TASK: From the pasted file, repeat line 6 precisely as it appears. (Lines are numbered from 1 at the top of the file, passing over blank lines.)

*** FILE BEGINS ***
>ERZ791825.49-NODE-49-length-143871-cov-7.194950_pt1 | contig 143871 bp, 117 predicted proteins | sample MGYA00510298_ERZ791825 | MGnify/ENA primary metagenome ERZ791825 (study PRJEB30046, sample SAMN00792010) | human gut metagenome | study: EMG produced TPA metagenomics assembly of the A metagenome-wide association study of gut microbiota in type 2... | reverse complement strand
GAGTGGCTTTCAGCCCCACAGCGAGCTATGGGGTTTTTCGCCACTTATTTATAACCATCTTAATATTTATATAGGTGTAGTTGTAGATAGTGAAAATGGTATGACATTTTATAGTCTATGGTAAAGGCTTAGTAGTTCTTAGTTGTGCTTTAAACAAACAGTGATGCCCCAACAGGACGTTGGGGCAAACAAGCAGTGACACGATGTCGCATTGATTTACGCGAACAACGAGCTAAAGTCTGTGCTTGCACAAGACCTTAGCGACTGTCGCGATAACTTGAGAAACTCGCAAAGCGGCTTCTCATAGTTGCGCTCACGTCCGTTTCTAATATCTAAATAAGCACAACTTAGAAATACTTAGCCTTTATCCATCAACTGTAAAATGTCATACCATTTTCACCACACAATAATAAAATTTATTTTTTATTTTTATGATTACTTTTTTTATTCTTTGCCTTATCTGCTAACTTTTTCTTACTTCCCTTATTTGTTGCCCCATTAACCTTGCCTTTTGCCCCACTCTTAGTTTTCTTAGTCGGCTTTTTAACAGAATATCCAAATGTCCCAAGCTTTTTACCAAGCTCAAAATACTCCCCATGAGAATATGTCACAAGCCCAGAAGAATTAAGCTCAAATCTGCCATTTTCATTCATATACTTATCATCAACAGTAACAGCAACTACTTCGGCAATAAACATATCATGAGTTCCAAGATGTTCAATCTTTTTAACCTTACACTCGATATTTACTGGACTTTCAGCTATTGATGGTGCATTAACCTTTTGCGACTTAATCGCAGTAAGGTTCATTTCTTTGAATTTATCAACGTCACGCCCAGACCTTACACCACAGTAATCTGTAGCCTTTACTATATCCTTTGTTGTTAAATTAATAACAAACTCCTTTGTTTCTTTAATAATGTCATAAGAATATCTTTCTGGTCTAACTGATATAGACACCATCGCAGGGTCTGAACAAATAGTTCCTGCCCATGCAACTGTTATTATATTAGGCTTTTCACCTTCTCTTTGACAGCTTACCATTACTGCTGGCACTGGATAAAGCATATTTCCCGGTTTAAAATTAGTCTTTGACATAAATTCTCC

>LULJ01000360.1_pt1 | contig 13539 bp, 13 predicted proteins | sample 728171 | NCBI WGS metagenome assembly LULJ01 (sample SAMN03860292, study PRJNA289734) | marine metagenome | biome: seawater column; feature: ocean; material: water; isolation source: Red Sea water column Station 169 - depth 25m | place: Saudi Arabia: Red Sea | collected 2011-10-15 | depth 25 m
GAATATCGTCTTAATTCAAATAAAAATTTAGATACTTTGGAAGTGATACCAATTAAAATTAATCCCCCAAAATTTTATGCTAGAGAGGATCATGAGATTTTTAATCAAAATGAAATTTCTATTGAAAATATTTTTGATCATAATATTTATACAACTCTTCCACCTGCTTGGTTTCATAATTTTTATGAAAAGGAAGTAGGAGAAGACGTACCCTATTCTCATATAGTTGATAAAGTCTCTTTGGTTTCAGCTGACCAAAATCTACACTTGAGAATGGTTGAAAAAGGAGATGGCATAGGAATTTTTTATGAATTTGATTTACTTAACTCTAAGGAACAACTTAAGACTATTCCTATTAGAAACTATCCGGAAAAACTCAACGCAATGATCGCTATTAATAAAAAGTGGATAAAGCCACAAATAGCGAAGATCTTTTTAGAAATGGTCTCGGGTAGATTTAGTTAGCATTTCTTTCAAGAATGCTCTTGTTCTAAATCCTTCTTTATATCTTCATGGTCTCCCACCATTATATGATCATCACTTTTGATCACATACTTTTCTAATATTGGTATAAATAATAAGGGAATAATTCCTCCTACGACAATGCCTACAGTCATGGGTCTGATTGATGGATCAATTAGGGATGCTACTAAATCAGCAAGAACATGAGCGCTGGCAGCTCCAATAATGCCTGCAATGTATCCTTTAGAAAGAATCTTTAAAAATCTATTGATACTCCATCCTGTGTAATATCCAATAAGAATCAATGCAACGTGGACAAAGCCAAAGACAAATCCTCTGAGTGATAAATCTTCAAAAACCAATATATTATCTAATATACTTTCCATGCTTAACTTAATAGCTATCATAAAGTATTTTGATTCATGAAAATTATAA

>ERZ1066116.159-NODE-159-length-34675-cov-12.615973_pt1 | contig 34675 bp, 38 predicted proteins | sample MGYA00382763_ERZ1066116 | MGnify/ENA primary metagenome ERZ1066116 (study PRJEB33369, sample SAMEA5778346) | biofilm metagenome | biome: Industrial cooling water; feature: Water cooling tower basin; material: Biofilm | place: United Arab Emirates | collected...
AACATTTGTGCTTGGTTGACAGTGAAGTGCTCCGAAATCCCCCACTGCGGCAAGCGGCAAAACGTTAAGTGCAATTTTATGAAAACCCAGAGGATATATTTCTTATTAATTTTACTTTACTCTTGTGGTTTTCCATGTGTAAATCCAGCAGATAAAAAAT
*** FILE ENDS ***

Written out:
AACATTTGTGCTTGGTTGACAGTGAAGTGCTCCGAAATCCCCCACTGCGGCAAGCGGCAAAACGTTAAGTGCAATTTTATGAAAACCCAGAGGATATATTTCTTATTAATTTTACTTTACTCTTGTGGTTTTCCATGTGTAAATCCAGCAGATAAAAAAT